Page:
That headline is a quote from Ken Chlouber, Colorado miner and creator of the Leadville Trail 100 ultramarathon.

You don’t need to run an ultramarathon. You don’t even really need to make pain your friend. Almost all of us, though, could stand to become a bit (or perhaps a lot) more comfortable with discomfort. I wrote about this topic some years ago, and it bears repeating.

This article recently brought the concept back to my mind. As its author says, “We all need to get more comfortable with being uncomfortable. We’re soft!”

I think that’s true. It’s one of the concurrent benefits and drawbacks of our first-world modern life that our day-to-day existence may feature no pain or discomfort unless we go seeking it. But why, you ask, would we go seeking it?

Because NO life, no matter how pampered, has NO pain. Which is just great, until the unexpected pain comes along (and it will come along). As I said in this earlier blog post, “Learning to do things well when you’re in good shape can save your life when you’re in a bad way.” And one of the key things to learn is to handle discomfort.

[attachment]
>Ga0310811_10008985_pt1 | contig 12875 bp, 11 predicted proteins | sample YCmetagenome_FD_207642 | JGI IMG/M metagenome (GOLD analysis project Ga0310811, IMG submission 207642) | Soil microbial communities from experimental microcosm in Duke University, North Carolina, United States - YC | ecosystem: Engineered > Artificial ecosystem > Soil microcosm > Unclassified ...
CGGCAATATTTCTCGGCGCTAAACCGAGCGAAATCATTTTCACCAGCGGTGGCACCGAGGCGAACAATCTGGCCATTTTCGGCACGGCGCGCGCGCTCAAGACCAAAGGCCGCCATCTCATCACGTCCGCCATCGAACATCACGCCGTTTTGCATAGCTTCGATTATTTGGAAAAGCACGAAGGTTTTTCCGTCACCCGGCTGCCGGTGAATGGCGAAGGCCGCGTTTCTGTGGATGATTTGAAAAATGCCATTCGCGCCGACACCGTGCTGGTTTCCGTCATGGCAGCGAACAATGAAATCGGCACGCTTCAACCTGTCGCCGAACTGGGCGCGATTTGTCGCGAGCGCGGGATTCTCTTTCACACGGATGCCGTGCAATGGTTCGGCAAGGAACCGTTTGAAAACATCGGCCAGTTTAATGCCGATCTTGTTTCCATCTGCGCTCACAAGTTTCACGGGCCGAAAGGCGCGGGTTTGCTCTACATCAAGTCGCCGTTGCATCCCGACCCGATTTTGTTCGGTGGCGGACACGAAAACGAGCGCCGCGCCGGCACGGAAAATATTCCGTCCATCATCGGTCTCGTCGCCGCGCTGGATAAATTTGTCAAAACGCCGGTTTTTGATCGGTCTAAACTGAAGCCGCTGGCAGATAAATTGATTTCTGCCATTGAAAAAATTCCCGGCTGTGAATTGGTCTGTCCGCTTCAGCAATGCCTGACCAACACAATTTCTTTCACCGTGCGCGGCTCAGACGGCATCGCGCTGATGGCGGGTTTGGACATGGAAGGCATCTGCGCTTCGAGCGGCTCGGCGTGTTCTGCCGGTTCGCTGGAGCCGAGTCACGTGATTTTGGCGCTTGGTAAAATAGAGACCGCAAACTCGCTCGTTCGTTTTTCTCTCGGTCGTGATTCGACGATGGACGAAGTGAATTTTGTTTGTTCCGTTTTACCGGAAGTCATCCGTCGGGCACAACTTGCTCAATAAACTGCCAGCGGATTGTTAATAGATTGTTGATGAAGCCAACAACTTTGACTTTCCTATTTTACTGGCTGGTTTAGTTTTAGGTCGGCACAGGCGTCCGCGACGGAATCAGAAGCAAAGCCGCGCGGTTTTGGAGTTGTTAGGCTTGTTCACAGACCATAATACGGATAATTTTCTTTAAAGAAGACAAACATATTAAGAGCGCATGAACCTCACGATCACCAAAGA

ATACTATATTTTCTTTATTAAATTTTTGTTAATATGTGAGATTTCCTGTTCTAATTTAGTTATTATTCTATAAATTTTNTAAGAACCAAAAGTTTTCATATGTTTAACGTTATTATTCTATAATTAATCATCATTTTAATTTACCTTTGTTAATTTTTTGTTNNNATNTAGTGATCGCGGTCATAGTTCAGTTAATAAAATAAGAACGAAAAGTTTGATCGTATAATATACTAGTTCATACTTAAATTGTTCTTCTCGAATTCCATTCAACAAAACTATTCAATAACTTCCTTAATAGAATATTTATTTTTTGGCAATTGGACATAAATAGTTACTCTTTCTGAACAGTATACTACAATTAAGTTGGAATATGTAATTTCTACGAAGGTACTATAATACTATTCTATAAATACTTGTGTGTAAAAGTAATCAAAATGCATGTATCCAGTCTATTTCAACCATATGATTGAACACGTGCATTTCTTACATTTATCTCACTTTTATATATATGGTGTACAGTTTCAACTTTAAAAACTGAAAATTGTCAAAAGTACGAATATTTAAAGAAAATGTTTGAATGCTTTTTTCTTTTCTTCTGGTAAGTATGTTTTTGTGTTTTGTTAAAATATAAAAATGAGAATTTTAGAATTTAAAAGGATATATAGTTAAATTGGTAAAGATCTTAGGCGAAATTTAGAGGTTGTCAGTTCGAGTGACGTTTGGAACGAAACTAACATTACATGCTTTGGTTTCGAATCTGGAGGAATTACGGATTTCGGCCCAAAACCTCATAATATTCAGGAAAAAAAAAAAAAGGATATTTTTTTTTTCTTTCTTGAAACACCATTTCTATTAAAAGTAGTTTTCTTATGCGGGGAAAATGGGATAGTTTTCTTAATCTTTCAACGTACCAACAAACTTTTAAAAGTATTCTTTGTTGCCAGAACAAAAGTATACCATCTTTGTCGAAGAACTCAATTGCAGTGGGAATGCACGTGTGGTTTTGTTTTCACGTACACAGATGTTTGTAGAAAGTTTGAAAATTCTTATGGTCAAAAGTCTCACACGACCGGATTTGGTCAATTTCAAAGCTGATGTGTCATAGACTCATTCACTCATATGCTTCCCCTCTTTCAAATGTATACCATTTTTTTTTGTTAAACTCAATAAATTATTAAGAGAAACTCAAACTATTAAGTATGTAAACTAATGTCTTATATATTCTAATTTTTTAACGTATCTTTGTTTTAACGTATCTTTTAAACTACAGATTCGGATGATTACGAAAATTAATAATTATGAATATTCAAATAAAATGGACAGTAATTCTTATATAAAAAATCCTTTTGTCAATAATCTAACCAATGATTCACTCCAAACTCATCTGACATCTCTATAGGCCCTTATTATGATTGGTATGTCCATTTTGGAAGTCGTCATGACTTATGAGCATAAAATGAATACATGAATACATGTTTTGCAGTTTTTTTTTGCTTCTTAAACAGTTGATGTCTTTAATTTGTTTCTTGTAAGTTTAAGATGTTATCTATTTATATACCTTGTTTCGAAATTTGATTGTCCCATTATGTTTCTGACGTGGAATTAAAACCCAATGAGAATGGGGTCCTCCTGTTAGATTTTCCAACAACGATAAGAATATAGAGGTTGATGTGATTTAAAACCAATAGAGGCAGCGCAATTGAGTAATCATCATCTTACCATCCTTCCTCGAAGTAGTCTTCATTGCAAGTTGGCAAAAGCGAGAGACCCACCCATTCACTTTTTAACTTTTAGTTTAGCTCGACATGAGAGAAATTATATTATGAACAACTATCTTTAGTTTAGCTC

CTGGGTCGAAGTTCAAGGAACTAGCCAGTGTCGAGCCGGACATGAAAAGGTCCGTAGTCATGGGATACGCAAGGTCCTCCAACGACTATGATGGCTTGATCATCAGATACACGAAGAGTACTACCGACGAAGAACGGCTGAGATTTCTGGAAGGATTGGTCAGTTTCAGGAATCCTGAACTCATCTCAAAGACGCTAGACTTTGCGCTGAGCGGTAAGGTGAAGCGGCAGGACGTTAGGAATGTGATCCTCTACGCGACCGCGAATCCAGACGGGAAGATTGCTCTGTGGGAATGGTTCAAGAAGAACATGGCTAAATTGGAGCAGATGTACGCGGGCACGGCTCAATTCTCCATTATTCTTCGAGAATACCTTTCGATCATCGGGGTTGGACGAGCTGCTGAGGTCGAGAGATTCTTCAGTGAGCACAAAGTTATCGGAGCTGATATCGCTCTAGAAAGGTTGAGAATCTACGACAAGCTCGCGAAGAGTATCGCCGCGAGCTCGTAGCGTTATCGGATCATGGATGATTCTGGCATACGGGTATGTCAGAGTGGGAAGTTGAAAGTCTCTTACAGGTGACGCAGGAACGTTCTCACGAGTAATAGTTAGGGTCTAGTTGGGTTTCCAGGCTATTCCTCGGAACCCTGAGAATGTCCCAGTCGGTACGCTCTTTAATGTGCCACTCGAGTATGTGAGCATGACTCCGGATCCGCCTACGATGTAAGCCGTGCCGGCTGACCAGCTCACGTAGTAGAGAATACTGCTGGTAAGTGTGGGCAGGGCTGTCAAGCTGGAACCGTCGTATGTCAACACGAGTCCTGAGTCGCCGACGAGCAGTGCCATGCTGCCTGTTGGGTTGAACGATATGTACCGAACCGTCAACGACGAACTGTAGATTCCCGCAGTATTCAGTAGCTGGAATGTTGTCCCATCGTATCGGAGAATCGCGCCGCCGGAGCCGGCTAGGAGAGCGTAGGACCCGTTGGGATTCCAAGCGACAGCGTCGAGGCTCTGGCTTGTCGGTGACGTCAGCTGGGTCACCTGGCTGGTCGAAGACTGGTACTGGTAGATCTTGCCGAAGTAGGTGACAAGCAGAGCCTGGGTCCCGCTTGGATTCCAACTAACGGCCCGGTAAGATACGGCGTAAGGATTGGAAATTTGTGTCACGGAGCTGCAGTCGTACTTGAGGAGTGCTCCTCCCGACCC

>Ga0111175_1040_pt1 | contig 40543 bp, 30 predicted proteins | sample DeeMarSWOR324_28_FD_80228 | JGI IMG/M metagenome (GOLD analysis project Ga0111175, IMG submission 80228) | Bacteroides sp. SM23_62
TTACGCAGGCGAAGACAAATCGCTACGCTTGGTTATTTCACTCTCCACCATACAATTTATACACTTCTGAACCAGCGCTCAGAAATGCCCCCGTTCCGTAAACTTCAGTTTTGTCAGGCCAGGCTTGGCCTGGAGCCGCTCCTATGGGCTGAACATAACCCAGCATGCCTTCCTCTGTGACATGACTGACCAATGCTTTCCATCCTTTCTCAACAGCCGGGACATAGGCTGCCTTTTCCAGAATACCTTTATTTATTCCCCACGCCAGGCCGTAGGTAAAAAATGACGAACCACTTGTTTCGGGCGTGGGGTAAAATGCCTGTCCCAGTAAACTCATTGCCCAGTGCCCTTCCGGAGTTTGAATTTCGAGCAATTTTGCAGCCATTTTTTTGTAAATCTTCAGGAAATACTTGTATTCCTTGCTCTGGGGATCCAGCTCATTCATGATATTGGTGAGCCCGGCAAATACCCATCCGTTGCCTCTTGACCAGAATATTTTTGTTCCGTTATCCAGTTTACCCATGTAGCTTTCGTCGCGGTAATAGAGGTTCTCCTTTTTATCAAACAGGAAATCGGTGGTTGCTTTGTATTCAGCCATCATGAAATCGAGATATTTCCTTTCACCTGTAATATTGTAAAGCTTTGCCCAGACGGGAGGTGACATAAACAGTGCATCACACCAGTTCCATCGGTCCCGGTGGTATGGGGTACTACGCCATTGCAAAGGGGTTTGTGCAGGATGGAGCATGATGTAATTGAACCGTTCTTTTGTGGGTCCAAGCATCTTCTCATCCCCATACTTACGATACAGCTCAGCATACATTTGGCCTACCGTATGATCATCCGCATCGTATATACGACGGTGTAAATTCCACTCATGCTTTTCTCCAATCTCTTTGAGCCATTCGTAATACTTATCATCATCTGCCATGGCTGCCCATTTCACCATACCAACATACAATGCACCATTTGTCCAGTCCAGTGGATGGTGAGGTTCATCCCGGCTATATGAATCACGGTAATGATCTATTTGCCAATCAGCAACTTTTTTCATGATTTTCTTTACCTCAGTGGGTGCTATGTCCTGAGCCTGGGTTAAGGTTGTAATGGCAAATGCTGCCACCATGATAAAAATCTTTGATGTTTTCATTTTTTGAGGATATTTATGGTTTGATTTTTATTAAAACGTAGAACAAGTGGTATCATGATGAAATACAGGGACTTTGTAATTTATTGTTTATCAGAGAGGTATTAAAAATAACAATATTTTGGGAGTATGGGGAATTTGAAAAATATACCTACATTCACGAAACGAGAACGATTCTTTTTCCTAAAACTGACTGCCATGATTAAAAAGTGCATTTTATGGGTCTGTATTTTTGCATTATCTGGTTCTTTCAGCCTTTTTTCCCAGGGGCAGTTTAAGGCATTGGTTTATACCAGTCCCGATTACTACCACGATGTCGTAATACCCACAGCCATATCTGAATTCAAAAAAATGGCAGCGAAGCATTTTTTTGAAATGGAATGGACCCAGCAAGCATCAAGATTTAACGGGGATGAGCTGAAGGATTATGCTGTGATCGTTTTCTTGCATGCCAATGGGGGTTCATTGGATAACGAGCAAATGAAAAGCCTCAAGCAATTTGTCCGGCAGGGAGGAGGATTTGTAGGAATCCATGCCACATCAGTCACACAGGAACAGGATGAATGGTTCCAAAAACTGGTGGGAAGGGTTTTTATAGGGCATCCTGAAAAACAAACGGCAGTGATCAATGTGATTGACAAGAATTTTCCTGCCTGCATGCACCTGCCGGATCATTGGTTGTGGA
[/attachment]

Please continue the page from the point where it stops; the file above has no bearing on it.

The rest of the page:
But there’s constructive and destructive pain or discomfort. I’m not recommending you go out and break a leg, or starve yourself to near death. Probably the most constructive way to get comfortable with discomfort is a fitness program, where no improvement is made without some level of minor suffering. You get the double benefit of better health and an improved ability to handle being uncomfortable. (I count myself blessed that I enjoy bicycling and running.)

There are other constructive ways to learn to handle discomfort. Spending time outdoors, especially in adverse weather, is a good way – so long as you’re well prepared. Fasting is another way – and Lent is upon us, so there’s a ready opportunity for Catholics! Even just trying something new can add to your ability to deal with discomfort.

At the very least, then, find a way to make discomfort your acquaintance. You’ll be better able to handle it when it comes along unexpectedly.